Java then retrieves the JAR URL and invokes the Applet class from the package.

The JAR File

The malicious JAR file implements a Java package called “critical,” and contains six Java classes (.class files):

Java starts by running the init() method of the Applet class “securityupdate.” This function first ensures that it is running on a Windows platform and that the JRE version is not “1.7” (i.e., it ensures it does not run on Java 7; in fact, the exploit will succeed only for Java versions 6u10-6u32 inclusive). Next, the function uses the Java class “entry” to exploit CVE-2012-1723 and escape out of the Java sandbox. A patch for this vulnerability is available, but apparently, there are still enough unpatched Java 6 installations to make it a valuable target for exploit kit writers.

A successful exploitation results in running the method “JiXU” of class “keaVestAltho” with high privileges. This method contains a hard-coded encrypted string, which represents the “in memory” class “remoterEhPoplin.” The method decrypts the string, creates the class from it and invokes the class constructor with three arguments: the Applet’s “date” parameter, the Applet’s “guid” parameter and a byte array representing the second-stage class “cabOrgies,” which the method copied into memory from the corresponding JAR resource.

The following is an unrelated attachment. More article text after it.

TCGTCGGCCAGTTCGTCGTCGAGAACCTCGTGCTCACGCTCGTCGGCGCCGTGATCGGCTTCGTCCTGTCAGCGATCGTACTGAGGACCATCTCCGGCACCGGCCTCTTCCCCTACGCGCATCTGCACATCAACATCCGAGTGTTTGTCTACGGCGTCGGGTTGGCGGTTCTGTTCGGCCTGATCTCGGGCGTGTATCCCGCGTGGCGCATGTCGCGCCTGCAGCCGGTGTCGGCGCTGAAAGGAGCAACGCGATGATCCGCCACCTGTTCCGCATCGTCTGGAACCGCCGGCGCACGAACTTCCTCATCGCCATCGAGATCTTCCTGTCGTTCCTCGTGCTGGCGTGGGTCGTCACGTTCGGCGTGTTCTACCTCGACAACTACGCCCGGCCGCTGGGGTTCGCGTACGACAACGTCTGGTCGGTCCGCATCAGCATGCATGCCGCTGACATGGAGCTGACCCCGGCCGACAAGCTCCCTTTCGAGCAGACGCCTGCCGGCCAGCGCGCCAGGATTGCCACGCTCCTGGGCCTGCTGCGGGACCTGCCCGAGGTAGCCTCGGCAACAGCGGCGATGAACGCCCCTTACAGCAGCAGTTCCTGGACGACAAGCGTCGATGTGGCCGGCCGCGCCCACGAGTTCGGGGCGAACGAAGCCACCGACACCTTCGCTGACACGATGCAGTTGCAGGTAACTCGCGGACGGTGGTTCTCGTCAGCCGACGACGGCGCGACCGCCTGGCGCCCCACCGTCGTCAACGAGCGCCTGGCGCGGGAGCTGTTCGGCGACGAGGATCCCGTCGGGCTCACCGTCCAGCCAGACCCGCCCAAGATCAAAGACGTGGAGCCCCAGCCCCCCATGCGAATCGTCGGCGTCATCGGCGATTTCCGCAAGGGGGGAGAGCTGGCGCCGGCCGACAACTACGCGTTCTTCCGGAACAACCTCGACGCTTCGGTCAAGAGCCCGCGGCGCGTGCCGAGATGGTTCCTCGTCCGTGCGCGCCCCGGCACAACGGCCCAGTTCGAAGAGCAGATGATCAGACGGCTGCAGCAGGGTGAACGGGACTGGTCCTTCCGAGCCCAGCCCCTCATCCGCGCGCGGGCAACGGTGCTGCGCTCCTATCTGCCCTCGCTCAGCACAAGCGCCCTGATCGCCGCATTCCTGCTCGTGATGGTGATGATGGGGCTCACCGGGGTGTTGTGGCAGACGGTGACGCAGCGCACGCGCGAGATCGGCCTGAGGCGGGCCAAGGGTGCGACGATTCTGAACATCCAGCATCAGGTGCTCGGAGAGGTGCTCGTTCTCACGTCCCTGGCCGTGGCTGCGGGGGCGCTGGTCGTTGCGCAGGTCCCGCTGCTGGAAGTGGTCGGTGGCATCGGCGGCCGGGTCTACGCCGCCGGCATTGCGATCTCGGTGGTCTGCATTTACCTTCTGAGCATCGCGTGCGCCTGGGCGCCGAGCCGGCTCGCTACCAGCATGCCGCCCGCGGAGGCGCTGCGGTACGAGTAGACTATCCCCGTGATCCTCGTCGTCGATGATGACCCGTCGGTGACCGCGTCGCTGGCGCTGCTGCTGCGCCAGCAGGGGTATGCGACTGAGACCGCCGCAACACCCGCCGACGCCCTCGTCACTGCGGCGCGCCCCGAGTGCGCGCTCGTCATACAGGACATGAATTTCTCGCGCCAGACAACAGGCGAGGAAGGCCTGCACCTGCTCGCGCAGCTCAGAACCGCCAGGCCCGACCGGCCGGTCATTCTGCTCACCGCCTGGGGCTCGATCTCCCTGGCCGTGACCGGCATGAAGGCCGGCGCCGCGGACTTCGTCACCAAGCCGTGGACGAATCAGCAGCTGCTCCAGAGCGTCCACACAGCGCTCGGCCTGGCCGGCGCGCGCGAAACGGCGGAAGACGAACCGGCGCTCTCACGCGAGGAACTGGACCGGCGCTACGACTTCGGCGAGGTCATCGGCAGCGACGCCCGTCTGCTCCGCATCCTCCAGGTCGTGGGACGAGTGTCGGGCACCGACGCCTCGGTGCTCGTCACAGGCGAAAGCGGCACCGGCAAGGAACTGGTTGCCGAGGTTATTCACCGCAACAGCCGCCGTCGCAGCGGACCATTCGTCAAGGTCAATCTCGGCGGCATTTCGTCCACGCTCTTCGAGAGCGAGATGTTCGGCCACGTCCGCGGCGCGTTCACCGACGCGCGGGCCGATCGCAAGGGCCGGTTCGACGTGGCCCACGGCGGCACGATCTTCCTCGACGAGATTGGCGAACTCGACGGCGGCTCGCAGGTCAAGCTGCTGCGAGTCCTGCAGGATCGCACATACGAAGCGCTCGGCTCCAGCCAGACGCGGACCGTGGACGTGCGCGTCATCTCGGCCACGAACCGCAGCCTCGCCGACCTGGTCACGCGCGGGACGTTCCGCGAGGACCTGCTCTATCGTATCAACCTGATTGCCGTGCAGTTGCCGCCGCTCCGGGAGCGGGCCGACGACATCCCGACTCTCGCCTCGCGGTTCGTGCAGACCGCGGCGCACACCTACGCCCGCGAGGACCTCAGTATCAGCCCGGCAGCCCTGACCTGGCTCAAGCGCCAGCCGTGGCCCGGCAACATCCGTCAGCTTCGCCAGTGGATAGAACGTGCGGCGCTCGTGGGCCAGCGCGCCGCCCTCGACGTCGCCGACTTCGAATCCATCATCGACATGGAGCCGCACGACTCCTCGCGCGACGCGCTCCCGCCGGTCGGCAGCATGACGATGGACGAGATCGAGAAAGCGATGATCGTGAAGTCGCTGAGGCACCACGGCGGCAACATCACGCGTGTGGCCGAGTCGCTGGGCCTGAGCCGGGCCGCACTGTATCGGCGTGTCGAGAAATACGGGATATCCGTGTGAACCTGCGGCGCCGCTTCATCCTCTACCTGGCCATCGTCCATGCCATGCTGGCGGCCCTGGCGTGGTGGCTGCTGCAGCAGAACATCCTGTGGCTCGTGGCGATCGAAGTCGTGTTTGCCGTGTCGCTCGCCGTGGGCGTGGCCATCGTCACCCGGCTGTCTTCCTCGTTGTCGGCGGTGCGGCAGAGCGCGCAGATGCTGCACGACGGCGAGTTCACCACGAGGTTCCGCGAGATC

The constructor for class “remoterEhPoplin,” the “in memory” class, has the following flow:

As you can see, in steps 5 and 6, the Java process launches another new Java process with a copy of the second-stage class. Note that the “date” and “guid” parameters of the Applet tag (which contain the payload URL in an encrypted form) are transferred as-is in the Java invocation command line. The EXE/DLL indicator becomes the third parameter (set to “0” for EXE or “1” for DLL).

For the example above, the following command will be executed:

This launches Java (javaw.exe) in a new, minimized window with an empty title.

Stage 2: A New Java Process

A new Java process is launched with the working directory set to %TEMP%. This directory includes a package (folder) called “critical,” which includes a class file called “cabOrgies.”